Research – Information for service users, carers and staff
Information on research and how it is used in Cumbria, Northumberland, Tyne and Wear Trust. Research is a process to gain new knowledge. Research aims to improve services and benefit patients. Research results are used to influence future NHS practice.
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Information for service users, carers and staff (677kB)
What is research?
• Research is a process to gain new knowledge.
• Research aims to improve services and benefit patients.
• Research results are used to influence future NHS practice.
Why is research important?
• Research is important as it helps us to understand how best to look after people.
• Research can provide information to help decide where funding will be spent.
• NHS Trusts that are more active in research have been shown to have better outcomes compared with organisations that do less research.
What are Research Ethics?
• Health research is governed by the Care Act 2014.
• Ethical guidelines are followed.
• All research involving patients goes to independent NHS Research Ethical Review.
• The safety and well-being of the individual prevail over the interests of science and society.
Who is involved in research?
Anyone can be involved in research. This could be:
• Service Users
• The public
Under the NHS Constitution we are obliged to offer those who use our services the opportunity to take part in research which may be relevant to them.
If your clinical team thinks you may be eligible for a particular research project we may approach you to see whether you would be interested in taking part or finding out more information.
Who is doing the research?
A number of people are usually involved in running research projects. This could be:
• Clinicians from the NHS
• Academics from Universities
• NHS Clinicians/Investigators working with Commercial organisations
• Service Users and Carers
This research may also have received funding. This could be from:
• NHS England
• The National Institute for Health Research
• UK Research and Innovation and Research Councils
• Medical research charities
• Industry and commercial companies
Each project is different and will involve different people and partnerships. You will be told who the partners and funders are in research projects.
Do I have to take part in research?
• No. Only people who want to be involved will be included.
• Researchers will be careful to ask about consent and willingness.
• Part of checking that people want to be involved means giving a full explanation of what is involved in a way that is understood.
• Anyone who doesn’t want to be involved can choose not to, or stop at any time.
• Some research may be done without consent which would only be done using anonymised data.
Can I join a research mailing list?
Yes. We have three mailing lists to keep in touch:
• The Dementias and Neurodegenerative Diseases Research Network, or ‘DeNDRoN’ Case Register is for people interested in research in the areas of dementia or neurodegenerative disease. This includes conditions such as Alzheimer’s disease, Parkinson’s disease and Huntington’s disease.
• The ‘Mental Health Research Register’ is for people interested in research in the areas of mental health, developmental conditions, and addictions. This includes conditions such as Psychosis, Depression, Bipolar Disorder, Autism, Alcoholism and Drug Addictions.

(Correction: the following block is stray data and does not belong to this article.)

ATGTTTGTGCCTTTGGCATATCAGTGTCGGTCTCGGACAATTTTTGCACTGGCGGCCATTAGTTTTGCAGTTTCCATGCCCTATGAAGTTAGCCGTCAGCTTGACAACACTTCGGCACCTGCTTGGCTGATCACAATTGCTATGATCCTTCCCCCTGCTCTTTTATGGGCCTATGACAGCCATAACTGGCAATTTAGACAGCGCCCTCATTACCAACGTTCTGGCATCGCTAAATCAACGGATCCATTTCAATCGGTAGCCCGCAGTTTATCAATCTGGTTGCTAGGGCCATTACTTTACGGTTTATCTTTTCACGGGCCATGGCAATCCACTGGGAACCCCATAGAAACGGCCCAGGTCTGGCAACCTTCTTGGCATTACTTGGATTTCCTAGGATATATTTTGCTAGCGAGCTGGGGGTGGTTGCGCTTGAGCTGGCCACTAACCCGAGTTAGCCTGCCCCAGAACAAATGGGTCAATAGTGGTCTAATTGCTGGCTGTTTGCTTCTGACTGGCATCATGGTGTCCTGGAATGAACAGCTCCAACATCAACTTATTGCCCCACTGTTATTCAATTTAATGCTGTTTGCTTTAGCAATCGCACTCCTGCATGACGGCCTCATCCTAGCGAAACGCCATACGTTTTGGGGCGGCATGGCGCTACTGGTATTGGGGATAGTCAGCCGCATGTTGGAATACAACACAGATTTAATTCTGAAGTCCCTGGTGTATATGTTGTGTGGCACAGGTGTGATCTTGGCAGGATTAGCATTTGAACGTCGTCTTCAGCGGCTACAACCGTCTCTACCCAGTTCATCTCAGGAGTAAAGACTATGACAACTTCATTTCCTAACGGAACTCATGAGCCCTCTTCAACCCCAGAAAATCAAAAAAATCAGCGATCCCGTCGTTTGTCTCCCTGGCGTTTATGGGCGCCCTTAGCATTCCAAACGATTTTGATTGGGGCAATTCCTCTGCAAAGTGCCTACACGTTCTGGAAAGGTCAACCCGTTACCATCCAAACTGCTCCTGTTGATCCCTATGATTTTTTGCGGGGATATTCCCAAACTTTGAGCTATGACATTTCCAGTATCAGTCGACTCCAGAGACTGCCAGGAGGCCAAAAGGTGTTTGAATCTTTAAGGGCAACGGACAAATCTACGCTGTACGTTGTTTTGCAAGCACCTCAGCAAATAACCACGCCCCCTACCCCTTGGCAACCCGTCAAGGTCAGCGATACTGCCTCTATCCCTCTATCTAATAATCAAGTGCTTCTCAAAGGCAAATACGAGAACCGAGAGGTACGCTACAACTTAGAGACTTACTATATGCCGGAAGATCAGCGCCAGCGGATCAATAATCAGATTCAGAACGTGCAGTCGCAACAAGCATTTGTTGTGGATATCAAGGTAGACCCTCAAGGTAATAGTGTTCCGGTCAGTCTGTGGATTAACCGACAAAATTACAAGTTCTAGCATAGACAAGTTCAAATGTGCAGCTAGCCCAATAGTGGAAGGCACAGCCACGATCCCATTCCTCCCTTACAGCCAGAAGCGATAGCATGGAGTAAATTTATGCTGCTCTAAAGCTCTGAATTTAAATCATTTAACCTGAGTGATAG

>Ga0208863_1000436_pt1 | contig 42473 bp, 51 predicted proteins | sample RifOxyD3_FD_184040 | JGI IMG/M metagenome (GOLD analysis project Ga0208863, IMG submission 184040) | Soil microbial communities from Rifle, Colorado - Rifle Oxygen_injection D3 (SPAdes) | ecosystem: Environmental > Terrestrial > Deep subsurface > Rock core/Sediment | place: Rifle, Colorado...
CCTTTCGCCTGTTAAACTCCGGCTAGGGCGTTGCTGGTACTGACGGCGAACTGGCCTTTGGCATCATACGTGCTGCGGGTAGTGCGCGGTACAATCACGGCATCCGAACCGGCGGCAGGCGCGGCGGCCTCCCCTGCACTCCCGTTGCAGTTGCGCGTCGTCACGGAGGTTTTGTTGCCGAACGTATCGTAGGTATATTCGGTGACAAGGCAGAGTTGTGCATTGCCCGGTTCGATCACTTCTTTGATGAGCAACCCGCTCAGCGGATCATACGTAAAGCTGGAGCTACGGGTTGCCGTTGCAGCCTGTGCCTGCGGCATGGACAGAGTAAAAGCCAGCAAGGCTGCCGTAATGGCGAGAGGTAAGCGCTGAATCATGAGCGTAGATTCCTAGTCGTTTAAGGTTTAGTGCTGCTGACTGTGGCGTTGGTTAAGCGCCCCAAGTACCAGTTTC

• The ‘Neurological Disorders Research Register’ is for people interested in research in areas including Stroke, Traumatic Brain Injury, Dystonia, Cerebral Palsy and Spinal Injuries.
People who sign up are contacted about research studies they might be interested in. You will occasionally receive newsletters with information about public events and progress in research.
Being on either of the registers does not mean you have to take part in anything. You can come off the mailing list if you don’t find it useful.
What types of research do we do?
We do many types of research studies. These can include:
• Questionnaires and surveys
• Interviews and focus groups
• Psychological treatments
• Other interventions
• Medication or device trials
We also use a Clinical Records Interactive Search (CRIS) system. This allows anonymised data to be part of trust wide and national research.
How can I get involved?
If you would like some more information you can:
• Sign up to the Mental Health Research Register by emailing firstname.lastname@example.org
• Sign up to the DeNDRoN Case Register or the Neurological Disorders Research Register by emailing Dendron@cntw.nhs.uk
• To get more information about any of the research we do at CNTW, contact email@example.com or call 0191 246 7388 and leave a message.
What if I don’t want to be involved?
Only people who want to be involved will be included. Researchers will be careful to ask about consent and willingness.
If you would prefer not to be notified about potential research projects, please speak to your clinician. There is also a national opt out here https://www.nhs.uk/your-nhs-data-matters/
Thank you for reading this information leaflet.
We are grateful to all participants who have helped develop this leaflet and the research projects in CNTW. Please get in touch if you have any further questions
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Published by the Patient Information Centre
2021 Copyright, Cumbria, Northumberland, Tyne and Wear NHS Foundation Trust
Ref, PIC/831/1221 December 2021 V2
www.cntw.nhs.uk Tel: 0191 246 7288
Review date 2023